What is ideology in North Korea? It is, as the author Hyung Gu Lynn wrote, a monumental illusion characterized by a great ideological and political utility and coherence. An illusion that it is as much metaphysical as it is real in affecting politics and life in North Korea. Ideology is, above all, a tool of societal control that legitimizes the regime, controls information, and mobilizes the masses. It is the most pervasive social feature of North Korean society, and it plays a role in channelling human behaviour in all the areas of public and private life.
During the Cold War period, when ideological fervour was at its highest, ideology served individuals as a way to map society and conceptualize socio-political interactions. Ideological belief also functioned as an ancillary currency that was used, within certain limits, to rise on the social ladder or gain more benefits from the state. However, North Korea has changed. After the crisis of the nineties, when the Public Distribution System (PDS) stopped feeding its citizens, ideological belief depreciated to the point where it became utterly useless and was abandoned in favour of a less depreciated monetary currency. Since then, the power of ideology as a means to retain societal control is eroding.
In the Korea of Kim Jong-un, the vast majority of people have to rely on market-oriented jobs to fulfil their basic material needs and experience social mobility. Therefore, many North Koreans have to cope with the fact that the State’s ideology is currently less essential than they were told in the past. Yet, ideology still matters, even if its scope has been scaled down by the dynamics of marketization of the economy. Ideology today serves as an institution that provides a set of norms and rules to supplement the lack of rule of law. To some extent, it functions as a social fabric that provides predictable guidelines and boundaries to human interactions. In addition, ideology in North Korea also serves a psychological purpose of defining a cognitive framework that explains life and the role of the individual in society. It indeed supplants the lack of a liberal education and freedom of belief by providing “ready-to-use” normative judgments on philosophical questions.
If North Korean ideology is so resilient and effective, it is not because citizens are indoctrinated, but rather because it is still useful for individuals as a pro forma social structure that helps to maintain predictable norms and rules in society. Likewise, it is resilient because for the average North Korean it remains the most useful and accessible cognitive framework for understanding the world. In addition, the Juche ideology, which stands at the core of the North Korean ideological framework, is meant to be totalitarian and holistic, in a way that makes it extremely pervasive.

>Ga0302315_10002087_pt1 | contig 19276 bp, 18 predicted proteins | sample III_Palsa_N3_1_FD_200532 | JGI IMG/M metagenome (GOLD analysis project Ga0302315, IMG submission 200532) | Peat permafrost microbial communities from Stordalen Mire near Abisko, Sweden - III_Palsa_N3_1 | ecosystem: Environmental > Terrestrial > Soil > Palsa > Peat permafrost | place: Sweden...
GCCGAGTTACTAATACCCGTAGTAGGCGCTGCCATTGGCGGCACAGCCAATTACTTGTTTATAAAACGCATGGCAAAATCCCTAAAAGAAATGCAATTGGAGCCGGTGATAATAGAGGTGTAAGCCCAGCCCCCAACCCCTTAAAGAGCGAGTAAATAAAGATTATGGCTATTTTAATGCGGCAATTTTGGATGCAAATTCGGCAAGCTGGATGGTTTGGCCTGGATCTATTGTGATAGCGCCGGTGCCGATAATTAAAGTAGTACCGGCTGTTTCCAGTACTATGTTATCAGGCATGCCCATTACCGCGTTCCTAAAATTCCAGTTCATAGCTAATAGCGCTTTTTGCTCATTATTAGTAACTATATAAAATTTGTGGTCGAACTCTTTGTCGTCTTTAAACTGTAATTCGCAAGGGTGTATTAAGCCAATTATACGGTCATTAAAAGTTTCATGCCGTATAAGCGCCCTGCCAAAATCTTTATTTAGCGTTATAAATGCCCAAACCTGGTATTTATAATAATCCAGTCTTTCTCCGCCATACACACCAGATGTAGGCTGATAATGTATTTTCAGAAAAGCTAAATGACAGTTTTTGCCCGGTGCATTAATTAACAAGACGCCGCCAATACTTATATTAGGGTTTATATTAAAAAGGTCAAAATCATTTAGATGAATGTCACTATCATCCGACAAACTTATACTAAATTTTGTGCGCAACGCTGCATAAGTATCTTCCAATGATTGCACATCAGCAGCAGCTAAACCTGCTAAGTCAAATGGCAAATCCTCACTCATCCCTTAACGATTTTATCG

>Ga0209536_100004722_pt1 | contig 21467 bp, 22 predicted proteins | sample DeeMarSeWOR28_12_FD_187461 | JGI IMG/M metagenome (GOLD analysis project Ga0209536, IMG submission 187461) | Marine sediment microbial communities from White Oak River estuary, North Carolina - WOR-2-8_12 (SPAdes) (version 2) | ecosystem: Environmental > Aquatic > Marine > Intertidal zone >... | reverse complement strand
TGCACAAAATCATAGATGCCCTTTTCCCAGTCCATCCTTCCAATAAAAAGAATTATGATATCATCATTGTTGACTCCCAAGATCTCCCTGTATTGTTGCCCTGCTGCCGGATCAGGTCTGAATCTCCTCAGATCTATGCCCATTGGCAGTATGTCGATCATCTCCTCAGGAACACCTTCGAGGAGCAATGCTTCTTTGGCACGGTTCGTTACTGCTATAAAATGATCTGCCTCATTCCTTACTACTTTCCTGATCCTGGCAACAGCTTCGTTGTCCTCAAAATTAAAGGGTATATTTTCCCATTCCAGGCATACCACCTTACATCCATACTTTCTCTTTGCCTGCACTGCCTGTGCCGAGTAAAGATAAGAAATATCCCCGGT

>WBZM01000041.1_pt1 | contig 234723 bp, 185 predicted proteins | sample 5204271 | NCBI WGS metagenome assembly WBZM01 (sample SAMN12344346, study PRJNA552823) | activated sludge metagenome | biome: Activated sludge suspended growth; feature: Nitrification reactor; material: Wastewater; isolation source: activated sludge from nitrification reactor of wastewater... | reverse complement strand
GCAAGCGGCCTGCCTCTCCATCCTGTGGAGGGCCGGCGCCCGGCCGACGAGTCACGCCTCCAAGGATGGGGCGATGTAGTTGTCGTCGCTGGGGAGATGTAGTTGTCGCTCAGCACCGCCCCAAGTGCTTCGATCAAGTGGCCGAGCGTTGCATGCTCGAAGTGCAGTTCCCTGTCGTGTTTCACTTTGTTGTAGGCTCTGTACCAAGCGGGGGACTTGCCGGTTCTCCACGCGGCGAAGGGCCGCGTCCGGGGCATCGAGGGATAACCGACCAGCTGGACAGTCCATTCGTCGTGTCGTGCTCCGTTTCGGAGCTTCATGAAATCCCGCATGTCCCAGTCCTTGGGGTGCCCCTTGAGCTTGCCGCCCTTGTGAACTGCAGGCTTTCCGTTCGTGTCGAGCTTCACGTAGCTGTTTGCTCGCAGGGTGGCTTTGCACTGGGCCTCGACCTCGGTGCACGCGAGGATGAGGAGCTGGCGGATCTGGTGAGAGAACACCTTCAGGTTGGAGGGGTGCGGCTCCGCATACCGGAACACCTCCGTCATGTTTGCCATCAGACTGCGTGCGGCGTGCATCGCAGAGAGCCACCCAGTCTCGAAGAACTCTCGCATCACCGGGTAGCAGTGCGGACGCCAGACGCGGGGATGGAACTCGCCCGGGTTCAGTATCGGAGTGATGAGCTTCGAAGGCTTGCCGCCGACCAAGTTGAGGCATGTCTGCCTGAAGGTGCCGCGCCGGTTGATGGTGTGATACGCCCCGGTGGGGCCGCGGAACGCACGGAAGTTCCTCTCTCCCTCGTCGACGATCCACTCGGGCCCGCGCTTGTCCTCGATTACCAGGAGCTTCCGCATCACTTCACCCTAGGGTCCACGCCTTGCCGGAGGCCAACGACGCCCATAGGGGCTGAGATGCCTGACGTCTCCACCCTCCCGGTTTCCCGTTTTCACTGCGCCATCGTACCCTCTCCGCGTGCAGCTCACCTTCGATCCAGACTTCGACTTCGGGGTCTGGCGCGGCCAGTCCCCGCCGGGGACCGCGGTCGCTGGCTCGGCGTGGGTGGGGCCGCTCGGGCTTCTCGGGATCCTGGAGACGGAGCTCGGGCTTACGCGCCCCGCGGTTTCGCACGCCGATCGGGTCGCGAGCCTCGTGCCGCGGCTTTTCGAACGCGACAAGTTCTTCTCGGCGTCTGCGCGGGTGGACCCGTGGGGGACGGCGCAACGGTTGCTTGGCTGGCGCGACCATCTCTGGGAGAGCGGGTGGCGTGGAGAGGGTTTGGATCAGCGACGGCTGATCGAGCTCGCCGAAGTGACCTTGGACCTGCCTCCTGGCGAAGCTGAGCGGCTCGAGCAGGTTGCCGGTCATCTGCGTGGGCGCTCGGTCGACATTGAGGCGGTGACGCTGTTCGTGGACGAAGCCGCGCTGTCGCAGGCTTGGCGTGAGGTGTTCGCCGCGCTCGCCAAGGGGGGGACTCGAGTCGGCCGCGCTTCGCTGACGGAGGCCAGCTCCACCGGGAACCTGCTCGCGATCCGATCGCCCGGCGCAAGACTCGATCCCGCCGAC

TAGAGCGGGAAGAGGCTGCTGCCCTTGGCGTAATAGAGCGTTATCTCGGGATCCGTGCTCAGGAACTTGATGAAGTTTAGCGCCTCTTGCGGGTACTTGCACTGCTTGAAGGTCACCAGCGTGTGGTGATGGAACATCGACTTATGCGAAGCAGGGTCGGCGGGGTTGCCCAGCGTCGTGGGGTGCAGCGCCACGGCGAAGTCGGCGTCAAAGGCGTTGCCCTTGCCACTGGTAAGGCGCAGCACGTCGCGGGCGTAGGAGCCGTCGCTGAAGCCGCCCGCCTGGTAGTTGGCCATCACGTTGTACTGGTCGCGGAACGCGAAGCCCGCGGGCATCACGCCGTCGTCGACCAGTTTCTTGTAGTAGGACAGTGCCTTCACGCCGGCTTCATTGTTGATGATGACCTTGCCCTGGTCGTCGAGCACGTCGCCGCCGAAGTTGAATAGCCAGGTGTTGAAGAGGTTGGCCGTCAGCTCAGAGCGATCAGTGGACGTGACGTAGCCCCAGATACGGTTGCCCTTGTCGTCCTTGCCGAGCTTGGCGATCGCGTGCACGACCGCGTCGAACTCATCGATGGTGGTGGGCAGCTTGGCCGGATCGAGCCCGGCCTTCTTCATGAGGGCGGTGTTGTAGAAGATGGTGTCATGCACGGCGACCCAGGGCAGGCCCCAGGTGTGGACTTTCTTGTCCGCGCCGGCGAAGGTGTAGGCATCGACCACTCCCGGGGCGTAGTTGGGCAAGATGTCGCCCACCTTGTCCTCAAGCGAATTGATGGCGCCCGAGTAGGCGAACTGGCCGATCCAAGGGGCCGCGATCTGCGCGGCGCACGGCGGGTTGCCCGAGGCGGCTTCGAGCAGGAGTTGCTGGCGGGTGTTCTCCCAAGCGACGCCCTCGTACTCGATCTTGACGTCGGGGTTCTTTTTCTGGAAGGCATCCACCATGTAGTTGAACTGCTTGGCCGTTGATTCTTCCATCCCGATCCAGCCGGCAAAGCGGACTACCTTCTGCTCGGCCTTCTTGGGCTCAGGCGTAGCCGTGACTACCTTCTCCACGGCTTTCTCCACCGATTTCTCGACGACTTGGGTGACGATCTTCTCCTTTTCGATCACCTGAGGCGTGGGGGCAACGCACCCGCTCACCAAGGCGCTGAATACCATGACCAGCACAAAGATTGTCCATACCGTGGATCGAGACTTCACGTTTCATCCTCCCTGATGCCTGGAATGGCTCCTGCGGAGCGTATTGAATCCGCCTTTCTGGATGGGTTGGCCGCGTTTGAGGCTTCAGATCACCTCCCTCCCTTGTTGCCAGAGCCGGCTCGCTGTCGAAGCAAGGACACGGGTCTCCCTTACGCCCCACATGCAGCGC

Holism is particularly effective in providing the citizens a cognitive framework in which personal happiness and fulfilment are always subordinate to the function of society. As are most of the totalitarian ideologies, Juche is meant to be organicistic, manichaeistic, and eschatological.
Organicism implies that a society goes beyond the sum of individuals. Society is therefore a spate body, controlled by a brain (the Great Leader), nerves (the party) and all the other organs and bones (the people). As Kim Jong-Il wrote in the book On the Juche Idea, man is a social being with Chajusong, creativity and consciousness, which he uses to shape the word. However, he can only master the world if he is conscious of his independence and creativity. Then, if independent, he can socialize and develop consciousness of the masses into revolution. Yet, and here lies the trick, revolution for independence can only be achieved with “boundless loyalty to the party and the leader,” who embodies the Juche idea. In other words, an individual has to be completely one with the community and, just like a cell would in a body, work for the society under the guidance of the brain.
Consequentially, any external element to the society, either in form of individuals or information, is considered as a threat to the whole, unless it is assimilated and internalized. Moreover, Juche is particularly pervasive because of its eschatological nature, which, as Lynn wrote in the book Bipolar Orders, means that it “infuses the present, but at the same time it anticipates or promises a future, a pledge of the fulfilment of the already begun but not yet completed realization of all the precepts of Kimilsungism.”
To conclude, it can be asserted that ideology in North Korea continues to play a major role because at a social level it is the de facto institution, while at the individual level it remains a rather convincing holistic ideological system that provides normative answers to fundamental philosophical inquiries.
By Cesare Scartozzi